Abstract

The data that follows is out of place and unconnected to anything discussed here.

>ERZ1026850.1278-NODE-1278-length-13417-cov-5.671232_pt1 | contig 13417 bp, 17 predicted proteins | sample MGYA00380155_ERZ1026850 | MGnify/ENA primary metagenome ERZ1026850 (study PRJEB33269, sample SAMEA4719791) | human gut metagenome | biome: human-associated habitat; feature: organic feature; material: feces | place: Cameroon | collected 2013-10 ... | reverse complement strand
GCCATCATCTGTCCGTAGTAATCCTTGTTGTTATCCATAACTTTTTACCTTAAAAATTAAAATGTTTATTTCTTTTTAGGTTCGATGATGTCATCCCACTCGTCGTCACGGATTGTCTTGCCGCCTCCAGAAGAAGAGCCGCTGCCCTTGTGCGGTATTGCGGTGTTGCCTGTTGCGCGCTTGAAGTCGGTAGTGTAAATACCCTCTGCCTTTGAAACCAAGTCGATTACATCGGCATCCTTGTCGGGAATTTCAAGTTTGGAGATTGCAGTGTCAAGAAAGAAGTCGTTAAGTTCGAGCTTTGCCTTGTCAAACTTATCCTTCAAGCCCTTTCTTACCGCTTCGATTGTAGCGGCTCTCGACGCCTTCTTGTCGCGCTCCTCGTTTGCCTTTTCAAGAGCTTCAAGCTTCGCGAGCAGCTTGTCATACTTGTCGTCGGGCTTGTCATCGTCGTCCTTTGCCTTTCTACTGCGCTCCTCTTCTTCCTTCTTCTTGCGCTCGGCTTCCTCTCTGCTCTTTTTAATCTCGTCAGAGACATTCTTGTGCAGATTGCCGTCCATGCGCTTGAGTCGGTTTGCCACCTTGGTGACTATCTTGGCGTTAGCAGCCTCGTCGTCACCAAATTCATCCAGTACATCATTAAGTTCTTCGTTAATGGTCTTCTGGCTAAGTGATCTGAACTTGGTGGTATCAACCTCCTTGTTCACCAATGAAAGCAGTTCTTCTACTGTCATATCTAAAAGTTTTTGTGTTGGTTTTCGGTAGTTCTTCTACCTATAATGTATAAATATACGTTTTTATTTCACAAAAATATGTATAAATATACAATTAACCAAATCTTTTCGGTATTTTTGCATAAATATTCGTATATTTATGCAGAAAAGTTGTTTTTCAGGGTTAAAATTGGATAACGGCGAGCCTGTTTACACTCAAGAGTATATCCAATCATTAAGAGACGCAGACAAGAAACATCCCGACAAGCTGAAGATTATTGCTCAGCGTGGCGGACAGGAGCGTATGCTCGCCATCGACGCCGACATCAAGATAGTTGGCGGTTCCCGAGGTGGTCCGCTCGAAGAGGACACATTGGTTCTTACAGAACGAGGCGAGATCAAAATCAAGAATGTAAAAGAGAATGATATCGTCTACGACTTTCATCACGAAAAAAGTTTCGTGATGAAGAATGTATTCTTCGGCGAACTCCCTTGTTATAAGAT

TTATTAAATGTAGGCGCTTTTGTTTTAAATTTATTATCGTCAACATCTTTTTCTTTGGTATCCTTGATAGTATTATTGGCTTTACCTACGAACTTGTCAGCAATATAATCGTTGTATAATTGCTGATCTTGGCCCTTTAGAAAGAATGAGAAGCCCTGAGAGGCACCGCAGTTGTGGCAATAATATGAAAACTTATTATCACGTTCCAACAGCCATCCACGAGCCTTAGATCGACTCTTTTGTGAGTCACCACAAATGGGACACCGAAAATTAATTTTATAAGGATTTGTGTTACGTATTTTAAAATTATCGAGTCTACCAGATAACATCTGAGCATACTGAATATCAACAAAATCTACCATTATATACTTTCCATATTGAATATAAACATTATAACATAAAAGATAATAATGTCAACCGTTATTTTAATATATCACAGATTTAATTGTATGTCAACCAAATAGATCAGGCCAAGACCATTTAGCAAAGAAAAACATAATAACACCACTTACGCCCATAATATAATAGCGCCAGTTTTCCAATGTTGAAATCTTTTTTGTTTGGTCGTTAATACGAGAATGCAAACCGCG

Viscosity measurements of a solution are crucial for many processes involving fluid flows. The current optical fiber viscometers are complex and, in some cases, provide indirect measurements of viscosity through other non-optical effects. We developed a miniaturized optical fiber probe capable of providing an optical interferometric measurement of the viscosity of small volumes of a liquid viscous medium (less than 50 pL). The probe consists of an air cavity with a small access hole for fluids, which resulted from a simple post-processing of a hollow capillary tube. The structure behaves as a two-wave interferometer, where the intensity of the signal is sensible to the position of the air–fluid interface inside the cavity. The fluid displacement over time is obtained by monitoring the signal intensity variations, at 1550 nm, during the process of removing the sensing head from a fluid solution. Multiple sucrose solutions with viscosities ranging from 2.01 to 16.1 mPa⋅s were used for calibration. The viscosity of the solution is measured through the fluid evacuation velocity in the first 300 ms of resolved oscillations during the evacuation process. Reproducibility measurements, the influence of temperature, and the access hole dimensions are also addressed. The application to biological fluids is important to be considered in future studies.

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